New Paths to Attribution, Netflix Enters Into Gaming, and The Metaverse

New Paths to Attribution, Netflix Enters Into Gaming, and The Metaverse

Every week, Digital Turbine, AdColony, and Fyber are teaming up to give you the latest news and insights in the mobile world. In this edition of Mobile Monday, Digital Turbine explains Google and Facebook’s different approaches to attribution, AdColony explores Netflix’s entrance into the gaming space, and Fyber gives a rundown on the metaverse and why it’s important. Learn all about these stories in this week’s Mobile Monday!

Table of Contents

Attribution Wars

We’ve long believed that Apple’s privacy changes would end up creating changes that were positive for the industry — and one area that needed an overhaul was with measurement. And sure enough, both Google and Facebook finally went away from their “much derided” Last Touch Attribution methodologies to new models. The reason for the change is simple. With enough users opting out of ad tracking, the big tech companies could no longer effectively track iOS users and conversion events.

An interesting development is both Google and Facebook strategically took different positions in their new attribution models. Since Google’s owned and operated properties have a large reach, they adopted a multi-touch attribution model — using touchpoints from YouTube, Google Search, and their ad network. Facebook, on the other hand, has chosen an open-source marketing mix modeling solution.

As Big Tech makes changes to deal with the changing tide of the mobile ad world, it always should be watched with a skeptical eye. The changes by Google and Facebook, as the article explains, are done with their own best interests in mind — which is why you have such different choices to solve similar problems. Ultimately though, advertisers should still be wary of the accuracy of any 3rd party attribution data. The best solution is still to mobilize their own data and find their own attribution models that take into account all their different mobile touchpoints.

Where Netflix Goes, the Rest Will Follow 

As promised earlier this year, Netflix has now officially entered the gaming space with the launch of five new games for Android devices with iOS to follow in later months. Among these games includes two based on its popular Stranger Things series along with casual games, Car Blast, Shooting Hoops, and Teeter Up. For Netflix users on Android, upon logging in, they will have the option to choose the games tab and download and play one of these five games for free.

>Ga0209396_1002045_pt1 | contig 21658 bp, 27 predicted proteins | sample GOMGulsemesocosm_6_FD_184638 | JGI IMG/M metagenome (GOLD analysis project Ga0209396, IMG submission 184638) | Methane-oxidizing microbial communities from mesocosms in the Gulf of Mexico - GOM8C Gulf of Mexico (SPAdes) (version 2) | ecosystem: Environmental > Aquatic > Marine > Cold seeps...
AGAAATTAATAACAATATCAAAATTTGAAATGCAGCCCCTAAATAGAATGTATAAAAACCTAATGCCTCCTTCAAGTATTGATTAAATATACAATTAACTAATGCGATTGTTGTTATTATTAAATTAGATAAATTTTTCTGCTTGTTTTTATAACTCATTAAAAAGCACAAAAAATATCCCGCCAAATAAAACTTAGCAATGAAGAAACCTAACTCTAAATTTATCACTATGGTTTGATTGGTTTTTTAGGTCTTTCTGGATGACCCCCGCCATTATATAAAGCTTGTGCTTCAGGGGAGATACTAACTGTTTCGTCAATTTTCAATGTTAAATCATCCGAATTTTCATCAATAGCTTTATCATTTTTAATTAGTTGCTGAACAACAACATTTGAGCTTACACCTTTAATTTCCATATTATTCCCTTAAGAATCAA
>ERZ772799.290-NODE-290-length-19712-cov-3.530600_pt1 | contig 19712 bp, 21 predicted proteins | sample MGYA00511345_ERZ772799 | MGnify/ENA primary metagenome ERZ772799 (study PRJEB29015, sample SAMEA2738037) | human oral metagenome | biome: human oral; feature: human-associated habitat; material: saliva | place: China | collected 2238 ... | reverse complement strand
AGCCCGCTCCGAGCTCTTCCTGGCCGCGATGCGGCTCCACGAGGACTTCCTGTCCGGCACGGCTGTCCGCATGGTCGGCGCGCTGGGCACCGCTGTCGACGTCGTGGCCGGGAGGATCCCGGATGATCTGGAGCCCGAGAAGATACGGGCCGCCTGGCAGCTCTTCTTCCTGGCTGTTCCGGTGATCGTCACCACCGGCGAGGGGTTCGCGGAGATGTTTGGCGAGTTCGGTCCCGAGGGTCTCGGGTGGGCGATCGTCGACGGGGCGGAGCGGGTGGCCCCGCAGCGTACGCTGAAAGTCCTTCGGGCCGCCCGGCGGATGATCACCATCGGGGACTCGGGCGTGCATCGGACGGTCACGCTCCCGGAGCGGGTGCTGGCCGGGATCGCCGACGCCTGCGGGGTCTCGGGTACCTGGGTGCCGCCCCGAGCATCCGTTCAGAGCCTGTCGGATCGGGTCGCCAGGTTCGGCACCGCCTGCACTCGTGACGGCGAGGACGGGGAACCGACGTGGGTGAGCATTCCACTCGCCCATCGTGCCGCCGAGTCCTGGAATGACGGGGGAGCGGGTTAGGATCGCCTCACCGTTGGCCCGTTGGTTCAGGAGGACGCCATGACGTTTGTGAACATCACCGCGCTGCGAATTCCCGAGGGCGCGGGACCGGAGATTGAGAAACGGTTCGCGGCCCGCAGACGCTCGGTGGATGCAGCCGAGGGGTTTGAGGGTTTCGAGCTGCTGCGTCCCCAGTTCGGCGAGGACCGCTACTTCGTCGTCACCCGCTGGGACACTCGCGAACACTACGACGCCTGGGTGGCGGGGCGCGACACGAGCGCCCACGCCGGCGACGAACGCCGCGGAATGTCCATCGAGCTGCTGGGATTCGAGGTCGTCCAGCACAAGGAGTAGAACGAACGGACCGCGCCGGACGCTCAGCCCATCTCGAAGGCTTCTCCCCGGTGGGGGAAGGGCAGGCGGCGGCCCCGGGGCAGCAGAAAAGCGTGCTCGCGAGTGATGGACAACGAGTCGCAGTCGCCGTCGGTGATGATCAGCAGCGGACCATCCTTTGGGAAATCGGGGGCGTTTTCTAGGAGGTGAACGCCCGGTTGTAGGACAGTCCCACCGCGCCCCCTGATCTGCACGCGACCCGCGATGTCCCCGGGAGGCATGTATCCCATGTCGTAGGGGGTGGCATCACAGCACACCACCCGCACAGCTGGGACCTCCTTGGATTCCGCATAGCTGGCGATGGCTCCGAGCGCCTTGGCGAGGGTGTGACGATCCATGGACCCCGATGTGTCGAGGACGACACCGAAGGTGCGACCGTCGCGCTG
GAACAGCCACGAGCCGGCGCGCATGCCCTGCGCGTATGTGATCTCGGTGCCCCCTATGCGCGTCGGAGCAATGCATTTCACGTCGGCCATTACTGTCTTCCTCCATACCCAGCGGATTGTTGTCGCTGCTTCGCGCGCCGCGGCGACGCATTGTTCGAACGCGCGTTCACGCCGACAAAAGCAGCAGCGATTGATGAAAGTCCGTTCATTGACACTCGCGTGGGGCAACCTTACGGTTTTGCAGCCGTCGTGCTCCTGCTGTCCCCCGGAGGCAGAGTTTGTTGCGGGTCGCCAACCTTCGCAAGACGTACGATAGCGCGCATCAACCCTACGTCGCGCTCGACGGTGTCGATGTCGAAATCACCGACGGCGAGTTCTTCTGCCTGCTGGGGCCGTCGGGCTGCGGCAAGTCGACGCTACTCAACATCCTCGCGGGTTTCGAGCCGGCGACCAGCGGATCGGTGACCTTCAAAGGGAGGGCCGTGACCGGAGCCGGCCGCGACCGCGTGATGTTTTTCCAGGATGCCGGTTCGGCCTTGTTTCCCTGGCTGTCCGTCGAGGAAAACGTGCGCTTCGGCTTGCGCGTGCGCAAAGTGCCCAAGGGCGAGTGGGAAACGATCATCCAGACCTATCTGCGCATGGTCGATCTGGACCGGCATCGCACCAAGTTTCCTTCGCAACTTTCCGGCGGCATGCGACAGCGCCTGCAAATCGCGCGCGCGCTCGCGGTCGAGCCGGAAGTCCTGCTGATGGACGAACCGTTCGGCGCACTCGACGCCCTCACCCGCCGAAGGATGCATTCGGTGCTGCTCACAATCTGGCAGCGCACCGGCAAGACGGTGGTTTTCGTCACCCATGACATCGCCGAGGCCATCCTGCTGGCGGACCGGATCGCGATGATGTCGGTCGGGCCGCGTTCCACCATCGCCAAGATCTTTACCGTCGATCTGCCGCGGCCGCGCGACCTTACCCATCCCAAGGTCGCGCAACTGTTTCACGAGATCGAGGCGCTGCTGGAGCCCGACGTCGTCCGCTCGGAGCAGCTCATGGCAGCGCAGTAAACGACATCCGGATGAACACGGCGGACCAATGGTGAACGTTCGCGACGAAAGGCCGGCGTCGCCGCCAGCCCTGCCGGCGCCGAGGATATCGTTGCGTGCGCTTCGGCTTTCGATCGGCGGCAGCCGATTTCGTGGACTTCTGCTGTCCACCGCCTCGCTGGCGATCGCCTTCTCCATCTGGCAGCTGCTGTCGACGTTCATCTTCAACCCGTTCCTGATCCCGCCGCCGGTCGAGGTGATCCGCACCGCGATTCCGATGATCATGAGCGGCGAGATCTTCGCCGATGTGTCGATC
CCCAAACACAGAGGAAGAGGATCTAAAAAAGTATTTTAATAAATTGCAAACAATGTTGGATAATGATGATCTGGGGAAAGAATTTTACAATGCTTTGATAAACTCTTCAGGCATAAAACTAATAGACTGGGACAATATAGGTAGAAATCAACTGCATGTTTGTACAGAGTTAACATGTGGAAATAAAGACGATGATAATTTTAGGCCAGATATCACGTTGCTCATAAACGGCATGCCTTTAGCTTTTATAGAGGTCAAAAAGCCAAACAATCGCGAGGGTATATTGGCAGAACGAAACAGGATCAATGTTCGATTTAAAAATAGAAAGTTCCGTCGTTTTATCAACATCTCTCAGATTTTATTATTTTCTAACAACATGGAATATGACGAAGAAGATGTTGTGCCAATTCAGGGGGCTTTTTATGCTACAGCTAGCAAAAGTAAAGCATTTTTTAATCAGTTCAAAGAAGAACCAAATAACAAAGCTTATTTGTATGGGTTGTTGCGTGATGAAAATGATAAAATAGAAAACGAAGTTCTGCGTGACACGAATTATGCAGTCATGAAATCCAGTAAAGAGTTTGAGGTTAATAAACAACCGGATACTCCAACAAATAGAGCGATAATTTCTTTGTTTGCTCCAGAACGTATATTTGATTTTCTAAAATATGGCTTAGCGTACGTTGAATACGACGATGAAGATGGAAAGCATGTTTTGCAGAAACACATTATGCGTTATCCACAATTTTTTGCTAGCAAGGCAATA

The Adweek article also mentions how this is just the beginning for Netflix’s move into gaming. They acquired Night School Studio earlier this year and have plans to develop more games for people of all ages and interests. Eventually, Netflix hopes to be able to recommend certain games and personalize this tab to the user, just as they do with their streaming content, according to TechCrunch. With this push into gaming, Netflix is acknowledging that streaming platforms cannot consistently capture all audience attention and that more must be done to enlarge their user base.

This announcement comes as no surprise as more brands are realizing the potential gaming has to reach a wide variety of audiences. As most Americans are mobile gamers, there is a huge opportunity for companies and brands to capitalize on this pastime to engage users and create connections. Netflix will be the first of many companies to move into the gaming industry in order to remain relevant and increase growth. This announcement should be a wake-up call to any brands or advertisers who have yet to look into mobile gaming — now is the time to invest in this space as a powerful tool to reach a wide range of audiences.

The Metaverse: What is it, who’s in it, and why does it matter?

The gaming industry has grown massively in recent times. And it’s about to get even bigger. The topic of the “metaverse” has landed and spiked in popularity. So what is it, who’s in it, and why does it matter? Let’s take a brief look.

What is it: The metaverse is a virtual universe that seamlessly blends physical and digital environments. Seen as the future of human communication and interaction, or according to Mark Zuckerberg, founder of Facebook (now rebranded as Meta) — as the “next frontier,” people can teleport as holograms from work to events, and use cryptocurrencies to buy and sell goods. Imagine teleporting from work to a concert, making purchases — all from a headset, or glasses. The metaverse is a microcosm that has the power and potential to truly change how people live, work, and connect, forever.

Who’s in it: While nobody is quite sure what the actual level of immersion in the metaverse will be, Roblox and Fortnite have already been crafting metaverse experiences. So far, it takes integrating audience aggregation, a 3D engine, and a low-code live development stack. Zuckerberg admits that building the metaverse will take creators and companies of all sizes and together deliver an experience where users are present with each other.

Why does it matter: Roblox has 7 million people actively building content — and it’s only going to expand. Despite the disruption it will invite, this microcosm opens up opportunities to people who could never have made a game or real time experience before. The tools and platform are extremely capital efficient, requiring almost no upfront investment. This matters because it’s essential for every game developer to understand that their competition will include solo creators and teams with this level of simplicity, agility, and capital efficiency. Those who don’t do so will be at their own risk.